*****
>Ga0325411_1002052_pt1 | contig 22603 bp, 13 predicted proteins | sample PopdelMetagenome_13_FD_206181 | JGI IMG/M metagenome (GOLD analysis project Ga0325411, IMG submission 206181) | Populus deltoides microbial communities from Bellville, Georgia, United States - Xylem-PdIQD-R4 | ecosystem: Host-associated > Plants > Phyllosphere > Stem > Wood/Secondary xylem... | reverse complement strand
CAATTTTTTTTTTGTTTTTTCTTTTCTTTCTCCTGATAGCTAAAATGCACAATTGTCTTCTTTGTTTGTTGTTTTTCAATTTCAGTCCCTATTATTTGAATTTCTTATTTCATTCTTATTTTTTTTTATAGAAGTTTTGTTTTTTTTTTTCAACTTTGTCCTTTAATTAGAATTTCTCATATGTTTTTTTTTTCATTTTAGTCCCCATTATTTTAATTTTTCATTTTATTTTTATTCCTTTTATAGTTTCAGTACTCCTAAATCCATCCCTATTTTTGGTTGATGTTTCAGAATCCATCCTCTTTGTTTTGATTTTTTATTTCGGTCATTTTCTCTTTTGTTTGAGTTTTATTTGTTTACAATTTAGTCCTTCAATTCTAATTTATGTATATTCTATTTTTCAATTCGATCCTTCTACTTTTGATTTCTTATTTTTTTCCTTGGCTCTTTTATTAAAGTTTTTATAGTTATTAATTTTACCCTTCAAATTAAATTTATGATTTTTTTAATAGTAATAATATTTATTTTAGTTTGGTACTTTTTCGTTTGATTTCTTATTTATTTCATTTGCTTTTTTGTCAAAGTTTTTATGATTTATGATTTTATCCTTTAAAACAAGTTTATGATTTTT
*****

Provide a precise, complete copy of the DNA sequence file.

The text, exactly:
>Ga0325411_1002052_pt1 | contig 22603 bp, 13 predicted proteins | sample PopdelMetagenome_13_FD_206181 | JGI IMG/M metagenome (GOLD analysis project Ga0325411, IMG submission 206181) | Populus deltoides microbial communities from Bellville, Georgia, United States - Xylem-PdIQD-R4 | ecosystem: Host-associated > Plants > Phyllosphere > Stem > Wood/Secondary xylem... | reverse complement strand
CAATTTTTTTTTTGTTTTTTCTTTTCTTTCTCCTGATAGCTAAAATGCACAATTGTCTTCTTTGTTTGTTGTTTTTCAATTTCAGTCCCTATTATTTGAATTTCTTATTTCATTCTTATTTTTTTTTATAGAAGTTTTGTTTTTTTTTTTCAACTTTGTCCTTTAATTAGAATTTCTCATATGTTTTTTTTTTCATTTTAGTCCCCATTATTTTAATTTTTCATTTTATTTTTATTCCTTTTATAGTTTCAGTACTCCTAAATCCATCCCTATTTTTGGTTGATGTTTCAGAATCCATCCTCTTTGTTTTGATTTTTTATTTCGGTCATTTTCTCTTTTGTTTGAGTTTTATTTGTTTACAATTTAGTCCTTCAATTCTAATTTATGTATATTCTATTTTTCAATTCGATCCTTCTACTTTTGATTTCTTATTTTTTTCCTTGGCTCTTTTATTAAAGTTTTTATAGTTATTAATTTTACCCTTCAAATTAAATTTATGATTTTTTTAATAGTAATAATATTTATTTTAGTTTGGTACTTTTTCGTTTGATTTCTTATTTATTTCATTTGCTTTTTTGTCAAAGTTTTTATGATTTATGATTTTATCCTTTAAAACAAGTTTATGATTTTT